As I think about what is next for our adoption, my mind starts to wander in a zillion different places. All of our paperwork is updated and we will get new fingerprints soon. Shortly after that, we’ll be back in the game. The problem is, I’m not sure what game I want to play.
I’ve started this post a hundred times, but I never make it all the way through because my thoughts are so scattered. There are a bazillion what-if scenarios that play through my mind and I’m not even sure what I want. So bear with me as I ramble through those thoughts.
First, the facts. Things have changed a lot with Ethiopian adoption in the last two years. Two years ago, there were plenty of kids to adopt and adoptions were processed relatively quickly. Too quickly. Due diligence was not done. Scandalous stories emerged about kids being sold to orphanages. About telling birth parents that their child was going to go to America, get an education, and then return home. About convincing birth parents to give up their younger child instead of their older one. Orphanages were closed. Oversight became more stringent and more research was done before a child was adopted. Adoptions slowed way down. Although frustrating for adoptive parents, this was a good thing.
I’ve written before about waiting children. While many adoptive parents are waiting on healthy babies, there are many orphans that are waiting on parents. These children may be a little bit older or may have some sort of disability. A disability can be something as minor as scarring or a treatable sickness, or can be as major as cerebral palsy or missing a limb. Through our process, our eyes and hearts were opened to these waiting children and we decided we wanted to adopt one (actually two). But that was over a year ago. Now, there just aren’t that many waiting children in Ethiopia. I’m not really sure why. The only ones waiting with our agency are deaf teenagers, and we’re not prepared to deal with that. I’ve been doing lots of browsing at sites like that have listings of waiting children from dozens of different agencies (Rainbow Kids is a great site), and there just aren’t that many there either. I’m not really sure what is going on with the waiting children, but my theory is that as adoptions have slowed down families have broadened the children they are willing to adopt. The family that may have wanted a child younger than 2 might now take a child younger than 4. In any case, a healthy baby is now sometimes available more quickly than an older child. Also, today there are very few siblings available. We started this process by wanting to adopt young siblings, then got matched with older siblings, and now neither one of those are very likely. It’s been a challenge for us to adjust how we think our family will look.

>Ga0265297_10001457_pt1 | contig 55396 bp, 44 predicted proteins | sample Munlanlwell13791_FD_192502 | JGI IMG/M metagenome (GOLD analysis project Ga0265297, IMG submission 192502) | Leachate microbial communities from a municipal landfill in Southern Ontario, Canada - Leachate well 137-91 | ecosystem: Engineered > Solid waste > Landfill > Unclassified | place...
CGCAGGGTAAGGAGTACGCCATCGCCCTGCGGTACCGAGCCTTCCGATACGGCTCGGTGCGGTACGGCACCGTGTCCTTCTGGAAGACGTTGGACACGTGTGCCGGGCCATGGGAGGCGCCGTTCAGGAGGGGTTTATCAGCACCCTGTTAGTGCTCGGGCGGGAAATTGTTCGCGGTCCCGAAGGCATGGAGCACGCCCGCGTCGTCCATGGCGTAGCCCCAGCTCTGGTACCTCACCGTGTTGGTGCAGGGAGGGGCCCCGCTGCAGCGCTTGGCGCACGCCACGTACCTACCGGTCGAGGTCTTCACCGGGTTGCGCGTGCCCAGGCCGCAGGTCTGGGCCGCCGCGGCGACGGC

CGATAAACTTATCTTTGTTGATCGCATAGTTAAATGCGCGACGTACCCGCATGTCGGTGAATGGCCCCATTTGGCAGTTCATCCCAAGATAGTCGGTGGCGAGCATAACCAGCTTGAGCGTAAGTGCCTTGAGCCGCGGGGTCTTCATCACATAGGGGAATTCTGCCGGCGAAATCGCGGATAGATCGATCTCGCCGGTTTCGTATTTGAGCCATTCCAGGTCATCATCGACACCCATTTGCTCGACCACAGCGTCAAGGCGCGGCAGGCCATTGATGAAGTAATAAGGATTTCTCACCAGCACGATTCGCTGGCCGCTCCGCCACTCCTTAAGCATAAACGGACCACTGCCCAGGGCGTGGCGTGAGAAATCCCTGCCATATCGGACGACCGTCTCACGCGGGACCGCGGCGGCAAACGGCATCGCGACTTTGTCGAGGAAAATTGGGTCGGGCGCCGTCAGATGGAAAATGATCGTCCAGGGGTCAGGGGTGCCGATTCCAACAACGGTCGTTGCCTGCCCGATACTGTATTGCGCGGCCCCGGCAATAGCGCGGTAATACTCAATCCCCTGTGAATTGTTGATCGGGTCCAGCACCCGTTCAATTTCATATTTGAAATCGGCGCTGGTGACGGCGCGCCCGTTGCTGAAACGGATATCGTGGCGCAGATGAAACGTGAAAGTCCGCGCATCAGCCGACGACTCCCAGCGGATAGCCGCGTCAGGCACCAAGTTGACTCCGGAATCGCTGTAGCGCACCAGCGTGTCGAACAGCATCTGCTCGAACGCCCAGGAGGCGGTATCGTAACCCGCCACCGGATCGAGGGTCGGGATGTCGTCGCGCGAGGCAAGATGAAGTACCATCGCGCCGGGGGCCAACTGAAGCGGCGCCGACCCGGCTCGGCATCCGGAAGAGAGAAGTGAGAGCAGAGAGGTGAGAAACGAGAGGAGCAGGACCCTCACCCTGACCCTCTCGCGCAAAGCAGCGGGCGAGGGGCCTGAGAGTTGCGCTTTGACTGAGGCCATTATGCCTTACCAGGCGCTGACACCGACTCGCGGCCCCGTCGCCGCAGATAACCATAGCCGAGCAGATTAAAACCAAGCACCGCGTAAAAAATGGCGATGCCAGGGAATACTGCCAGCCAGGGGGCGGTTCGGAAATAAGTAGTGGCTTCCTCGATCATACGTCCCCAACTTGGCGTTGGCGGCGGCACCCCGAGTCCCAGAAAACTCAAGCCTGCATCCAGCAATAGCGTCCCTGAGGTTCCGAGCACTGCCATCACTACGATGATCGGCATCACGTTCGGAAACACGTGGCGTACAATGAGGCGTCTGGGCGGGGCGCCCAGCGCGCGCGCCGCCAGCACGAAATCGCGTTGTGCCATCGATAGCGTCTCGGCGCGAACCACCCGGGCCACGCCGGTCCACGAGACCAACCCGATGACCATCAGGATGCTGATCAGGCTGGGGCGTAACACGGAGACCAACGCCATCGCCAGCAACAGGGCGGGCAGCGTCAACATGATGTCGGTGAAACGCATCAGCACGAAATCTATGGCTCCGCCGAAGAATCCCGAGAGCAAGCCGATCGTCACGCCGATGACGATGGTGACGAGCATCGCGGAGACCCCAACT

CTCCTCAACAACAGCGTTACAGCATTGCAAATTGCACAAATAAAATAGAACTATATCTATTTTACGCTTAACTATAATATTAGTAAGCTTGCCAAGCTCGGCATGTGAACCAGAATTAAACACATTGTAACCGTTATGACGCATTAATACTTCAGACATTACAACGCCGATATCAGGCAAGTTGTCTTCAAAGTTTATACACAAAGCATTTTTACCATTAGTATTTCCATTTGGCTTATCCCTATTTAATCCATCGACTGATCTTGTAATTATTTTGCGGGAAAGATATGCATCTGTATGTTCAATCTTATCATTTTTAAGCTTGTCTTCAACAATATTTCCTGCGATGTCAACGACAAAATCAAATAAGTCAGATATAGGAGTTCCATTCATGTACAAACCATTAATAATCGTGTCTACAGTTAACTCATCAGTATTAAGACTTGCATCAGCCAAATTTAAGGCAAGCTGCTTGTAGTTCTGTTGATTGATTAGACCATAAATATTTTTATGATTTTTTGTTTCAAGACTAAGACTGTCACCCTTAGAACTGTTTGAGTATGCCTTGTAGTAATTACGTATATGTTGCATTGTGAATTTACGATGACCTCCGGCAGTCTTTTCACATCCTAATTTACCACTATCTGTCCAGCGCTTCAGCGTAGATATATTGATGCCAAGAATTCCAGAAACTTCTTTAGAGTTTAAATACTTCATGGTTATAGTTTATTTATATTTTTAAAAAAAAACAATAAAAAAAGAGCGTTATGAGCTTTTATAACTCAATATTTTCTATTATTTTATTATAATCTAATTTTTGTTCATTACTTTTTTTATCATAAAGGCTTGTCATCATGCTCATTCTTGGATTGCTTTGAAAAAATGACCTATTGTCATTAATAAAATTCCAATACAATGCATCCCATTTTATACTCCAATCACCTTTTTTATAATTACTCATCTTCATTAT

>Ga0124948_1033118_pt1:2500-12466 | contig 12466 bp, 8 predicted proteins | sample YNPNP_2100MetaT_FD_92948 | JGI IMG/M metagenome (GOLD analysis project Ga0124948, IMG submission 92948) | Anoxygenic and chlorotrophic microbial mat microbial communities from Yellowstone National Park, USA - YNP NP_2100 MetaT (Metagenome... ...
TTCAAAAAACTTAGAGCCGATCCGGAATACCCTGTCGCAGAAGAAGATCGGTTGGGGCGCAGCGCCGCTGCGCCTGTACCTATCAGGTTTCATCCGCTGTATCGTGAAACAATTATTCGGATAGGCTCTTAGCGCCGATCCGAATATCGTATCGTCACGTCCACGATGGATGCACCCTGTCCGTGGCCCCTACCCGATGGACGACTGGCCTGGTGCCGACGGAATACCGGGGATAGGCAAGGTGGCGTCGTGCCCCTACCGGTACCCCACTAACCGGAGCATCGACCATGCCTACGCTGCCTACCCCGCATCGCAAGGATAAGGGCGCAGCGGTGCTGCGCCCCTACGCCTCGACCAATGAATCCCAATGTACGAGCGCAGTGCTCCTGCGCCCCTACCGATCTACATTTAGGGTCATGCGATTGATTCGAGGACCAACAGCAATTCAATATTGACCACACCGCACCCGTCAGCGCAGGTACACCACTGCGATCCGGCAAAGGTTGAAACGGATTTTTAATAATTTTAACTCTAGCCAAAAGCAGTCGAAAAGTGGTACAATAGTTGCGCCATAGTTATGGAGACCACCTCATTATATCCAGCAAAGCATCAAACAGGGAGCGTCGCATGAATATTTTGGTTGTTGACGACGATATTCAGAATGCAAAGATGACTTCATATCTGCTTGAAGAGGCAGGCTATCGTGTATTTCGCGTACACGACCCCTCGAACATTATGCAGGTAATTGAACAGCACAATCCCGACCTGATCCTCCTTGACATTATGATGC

When we told the agency we were pregnant, our adoption was put on hold. We lost our referral but we did not lose our place in line. However, if a child becomes available and it was our turn, we would not get matched with that child while we were on hold. That child would go to the next person in line. We would not get matched with a child until we were off hold. We come off hold in October, when baby Mac is six months old.
It’s at that point that my mind starts to go crazy. More on that next time!